Examples of atactic copolymers of ethylene with propylene and a diene containing 5-20 carbon atoms, which can be used according to the present invention, are copolymers of ethylene with propylene containing 1-10% by weight of pentadiene-1,4; hexadiene-1,4; 2 furyl hexadiene-1,4; octadiene-1,5; monovinyl cyclohexene; cyclopentadiene; dicy-clopentadiene; cyclooctadiene-l,5; 5- alkenyl-Z-norbornenes; 2-alkyl-2,5-norbornadienes; and tetrahydroindene.

-By catalysts of the Ziegler type are to be understood catalysts capable of polymerizing ethylene at atmospheric pressure to a product solid at room temperature, said catalyst being formed by adding at least one compound of a metal of the Groups 4-8, inclusive, of the Periodic Preferably, there is added According to this test, a test strip in which a notch has been made is bent to a semi-circle and clamped in position in this shape, and then kept at 50 C. in a concentrated solution of a non-ionic soap (trade name: Lissapol).

The dimensions of the test strip were 38 x 12.7 x 3.2 mm. The depth of the notch was 0.5 mm.

In preparing the test strips, a cooling rate of about 40 C. per minute was applied. Measurements were made of the environmental stress cracking number, i.e., the number of hours elapsing before 5 of the 10 test strips showed one or more cracks.

The mixing of the materials was done in a kneader or on a roller at temperatures of -l35 C. -for about 10 minutes.

EXAMPLE 1 An amount of polyethylene prepared by the high-pres sure process and having an environmental stress cracking number of 1.5 was mixed with an atactic copolymer of ethylene, propylene and dicyclopentadiene containing 41% by weight of propylene and 3.6% by weight of dicyclopentadiene and having a Mooney plasticity (ML 4- 212 F.) of 45 inthe amounts set out in Table I; the atactic copolymer was prepared by polymerizing ethylene, propylene and dicyclopentadiene with the aid of vanadium oxychloride and ethyl aluminum dichloride in gasolene.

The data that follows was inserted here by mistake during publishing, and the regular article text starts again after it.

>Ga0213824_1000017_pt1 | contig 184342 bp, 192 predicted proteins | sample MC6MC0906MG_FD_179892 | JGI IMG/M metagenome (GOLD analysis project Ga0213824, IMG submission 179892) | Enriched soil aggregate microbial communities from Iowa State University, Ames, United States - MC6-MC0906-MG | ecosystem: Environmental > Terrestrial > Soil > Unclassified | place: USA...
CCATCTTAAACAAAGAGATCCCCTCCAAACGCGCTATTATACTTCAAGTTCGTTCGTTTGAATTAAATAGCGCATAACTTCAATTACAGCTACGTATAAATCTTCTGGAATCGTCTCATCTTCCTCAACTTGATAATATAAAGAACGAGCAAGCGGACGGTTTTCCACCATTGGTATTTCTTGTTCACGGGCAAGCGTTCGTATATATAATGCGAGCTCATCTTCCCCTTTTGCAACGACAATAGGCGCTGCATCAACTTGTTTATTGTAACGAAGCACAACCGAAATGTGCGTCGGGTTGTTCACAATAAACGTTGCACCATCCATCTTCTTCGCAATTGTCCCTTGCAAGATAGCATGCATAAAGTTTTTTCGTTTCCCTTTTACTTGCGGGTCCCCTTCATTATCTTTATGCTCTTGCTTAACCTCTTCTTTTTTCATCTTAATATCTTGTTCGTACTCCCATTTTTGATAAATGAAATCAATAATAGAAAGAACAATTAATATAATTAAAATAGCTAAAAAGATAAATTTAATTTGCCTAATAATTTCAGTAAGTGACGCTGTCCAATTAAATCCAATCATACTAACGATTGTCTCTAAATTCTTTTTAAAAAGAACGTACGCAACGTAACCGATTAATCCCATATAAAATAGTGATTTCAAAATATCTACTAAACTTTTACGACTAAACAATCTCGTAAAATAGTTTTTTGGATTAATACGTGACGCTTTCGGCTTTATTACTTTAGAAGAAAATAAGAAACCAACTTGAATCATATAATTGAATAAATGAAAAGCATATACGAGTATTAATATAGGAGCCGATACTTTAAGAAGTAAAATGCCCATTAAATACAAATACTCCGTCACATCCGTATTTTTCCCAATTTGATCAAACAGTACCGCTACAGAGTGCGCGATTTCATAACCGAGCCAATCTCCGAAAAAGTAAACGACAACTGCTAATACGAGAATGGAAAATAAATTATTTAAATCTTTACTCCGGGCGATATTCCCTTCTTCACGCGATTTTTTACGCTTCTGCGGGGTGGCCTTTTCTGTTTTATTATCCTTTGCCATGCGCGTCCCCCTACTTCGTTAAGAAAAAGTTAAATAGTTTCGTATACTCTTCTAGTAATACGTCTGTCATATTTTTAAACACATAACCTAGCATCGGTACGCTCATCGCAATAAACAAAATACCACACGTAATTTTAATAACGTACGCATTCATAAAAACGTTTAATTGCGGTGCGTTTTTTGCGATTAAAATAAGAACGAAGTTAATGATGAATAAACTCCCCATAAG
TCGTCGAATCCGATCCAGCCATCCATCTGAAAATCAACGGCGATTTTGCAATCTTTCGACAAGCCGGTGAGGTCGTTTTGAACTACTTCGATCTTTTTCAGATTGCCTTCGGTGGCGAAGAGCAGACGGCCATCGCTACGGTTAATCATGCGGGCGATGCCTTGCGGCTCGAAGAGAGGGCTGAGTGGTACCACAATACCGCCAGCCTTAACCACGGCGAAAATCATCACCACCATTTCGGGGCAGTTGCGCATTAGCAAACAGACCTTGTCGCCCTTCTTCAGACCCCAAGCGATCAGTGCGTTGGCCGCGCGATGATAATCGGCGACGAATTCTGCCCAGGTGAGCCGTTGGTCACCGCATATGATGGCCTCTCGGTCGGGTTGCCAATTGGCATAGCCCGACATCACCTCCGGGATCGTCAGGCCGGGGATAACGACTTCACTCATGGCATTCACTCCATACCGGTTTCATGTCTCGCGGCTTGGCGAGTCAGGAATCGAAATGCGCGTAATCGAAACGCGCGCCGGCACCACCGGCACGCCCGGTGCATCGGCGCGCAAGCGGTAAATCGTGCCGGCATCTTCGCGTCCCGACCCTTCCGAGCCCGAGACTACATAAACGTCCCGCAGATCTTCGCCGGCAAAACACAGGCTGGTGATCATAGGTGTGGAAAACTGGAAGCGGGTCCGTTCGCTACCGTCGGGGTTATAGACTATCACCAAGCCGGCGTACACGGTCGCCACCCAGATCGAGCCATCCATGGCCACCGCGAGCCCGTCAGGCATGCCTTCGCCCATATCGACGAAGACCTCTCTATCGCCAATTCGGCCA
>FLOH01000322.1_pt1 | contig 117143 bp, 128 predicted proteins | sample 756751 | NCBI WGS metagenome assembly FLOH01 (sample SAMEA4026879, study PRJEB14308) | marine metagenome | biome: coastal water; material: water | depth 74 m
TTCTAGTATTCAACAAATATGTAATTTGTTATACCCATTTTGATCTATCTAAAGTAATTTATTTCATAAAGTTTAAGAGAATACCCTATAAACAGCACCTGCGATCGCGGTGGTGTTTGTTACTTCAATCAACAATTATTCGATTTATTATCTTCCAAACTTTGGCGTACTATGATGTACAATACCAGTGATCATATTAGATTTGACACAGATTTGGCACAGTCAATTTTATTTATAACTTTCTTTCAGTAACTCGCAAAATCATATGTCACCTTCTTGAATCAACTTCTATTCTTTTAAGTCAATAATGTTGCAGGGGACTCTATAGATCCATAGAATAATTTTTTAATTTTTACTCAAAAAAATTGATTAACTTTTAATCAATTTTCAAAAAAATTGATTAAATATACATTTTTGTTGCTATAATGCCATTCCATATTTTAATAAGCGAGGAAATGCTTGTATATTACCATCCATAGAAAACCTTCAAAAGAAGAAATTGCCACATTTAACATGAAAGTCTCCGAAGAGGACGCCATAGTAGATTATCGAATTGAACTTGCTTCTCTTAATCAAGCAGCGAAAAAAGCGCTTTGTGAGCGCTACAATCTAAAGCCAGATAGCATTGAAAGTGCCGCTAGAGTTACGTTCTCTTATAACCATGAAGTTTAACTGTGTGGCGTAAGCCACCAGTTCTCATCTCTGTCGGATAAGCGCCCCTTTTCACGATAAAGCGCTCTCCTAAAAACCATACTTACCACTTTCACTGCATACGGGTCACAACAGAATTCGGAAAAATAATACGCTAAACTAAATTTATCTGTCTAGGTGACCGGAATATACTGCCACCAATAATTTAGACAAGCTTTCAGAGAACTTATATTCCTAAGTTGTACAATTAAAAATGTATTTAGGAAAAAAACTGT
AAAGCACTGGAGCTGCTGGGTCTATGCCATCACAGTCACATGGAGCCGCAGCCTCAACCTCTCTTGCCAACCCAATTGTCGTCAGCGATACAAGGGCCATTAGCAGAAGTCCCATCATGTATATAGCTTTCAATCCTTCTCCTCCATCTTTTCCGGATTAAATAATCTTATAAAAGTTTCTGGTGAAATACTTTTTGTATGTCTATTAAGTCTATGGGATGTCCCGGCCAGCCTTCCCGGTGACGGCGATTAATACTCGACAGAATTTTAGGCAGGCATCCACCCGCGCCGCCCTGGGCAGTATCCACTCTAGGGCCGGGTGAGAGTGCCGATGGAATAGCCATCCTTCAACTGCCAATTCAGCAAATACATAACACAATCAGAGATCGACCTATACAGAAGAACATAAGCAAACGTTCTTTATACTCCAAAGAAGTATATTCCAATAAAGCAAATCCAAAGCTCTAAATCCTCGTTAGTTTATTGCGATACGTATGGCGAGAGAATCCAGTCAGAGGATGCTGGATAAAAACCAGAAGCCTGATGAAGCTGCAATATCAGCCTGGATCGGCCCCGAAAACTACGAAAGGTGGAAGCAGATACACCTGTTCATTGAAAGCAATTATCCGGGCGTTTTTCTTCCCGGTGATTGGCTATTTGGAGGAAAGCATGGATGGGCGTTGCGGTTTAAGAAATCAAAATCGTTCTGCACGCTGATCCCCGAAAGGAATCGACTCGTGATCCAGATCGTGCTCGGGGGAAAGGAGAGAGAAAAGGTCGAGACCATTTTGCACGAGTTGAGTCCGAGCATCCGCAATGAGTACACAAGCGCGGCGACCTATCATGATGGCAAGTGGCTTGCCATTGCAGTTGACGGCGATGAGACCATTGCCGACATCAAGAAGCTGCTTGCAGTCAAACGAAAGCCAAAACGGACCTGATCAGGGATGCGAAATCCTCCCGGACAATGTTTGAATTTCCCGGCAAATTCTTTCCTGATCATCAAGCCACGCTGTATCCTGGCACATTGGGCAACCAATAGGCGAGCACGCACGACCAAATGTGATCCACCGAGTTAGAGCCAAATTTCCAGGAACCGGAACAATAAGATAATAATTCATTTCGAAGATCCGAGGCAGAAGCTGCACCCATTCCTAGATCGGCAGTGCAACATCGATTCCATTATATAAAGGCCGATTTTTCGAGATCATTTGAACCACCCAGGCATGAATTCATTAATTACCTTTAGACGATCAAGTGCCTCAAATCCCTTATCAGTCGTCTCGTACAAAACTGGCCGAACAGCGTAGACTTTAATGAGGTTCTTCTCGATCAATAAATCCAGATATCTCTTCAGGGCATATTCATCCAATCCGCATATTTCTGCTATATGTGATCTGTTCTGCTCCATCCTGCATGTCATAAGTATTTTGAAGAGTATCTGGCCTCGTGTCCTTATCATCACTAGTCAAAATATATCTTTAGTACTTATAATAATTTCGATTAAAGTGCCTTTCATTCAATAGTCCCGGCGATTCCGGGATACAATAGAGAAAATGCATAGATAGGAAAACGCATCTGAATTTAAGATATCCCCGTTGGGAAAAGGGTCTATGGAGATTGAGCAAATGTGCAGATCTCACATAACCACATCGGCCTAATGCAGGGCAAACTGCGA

Table 1 Addition, percent Environmental by wt.: stress cracking number 0 1.5

From Table I, it is seen that by addition of 3% by weight of atactic material the environmental stress cracking number is already trebled. Addition of 20% by weight causes it to rise above 300. To obtain the optimum properties it is generally preferred to add 520% by weight of the atactic copolymer.

EXAMPLE 2 An amount of high pressure polyethylene having an environmental stress cracking number of 0.8, was mixed with 10% by weight of a so-called Ziegler ethylene-propylene copolymer containing 35 mol percent of propylene. The environmental stress cracking number was raised thereby to 25.

When the same amount of butyl rubber was added to the same polyethylene, there was obtained almost the same environmental stress cracking number, viz., 24, but the product thus obtained was less white, and the-discoloration increased in course of time.

The copolymer used was prepared by polymerizing a mixture of ethylene and propylene under the influence of titanium tetrachloride and aluminum alkyls.

EXAMPLE 3 An amount of high pressure polyethylene having an environmental stress cracking number of 1.5, was mixed with a so-called Ziegler ethylene-propylene copolymer containing 53% by weight of propylene and having a Mooney plasticity (ML 4-212. F.) of 50, in the amounts set out in Table II.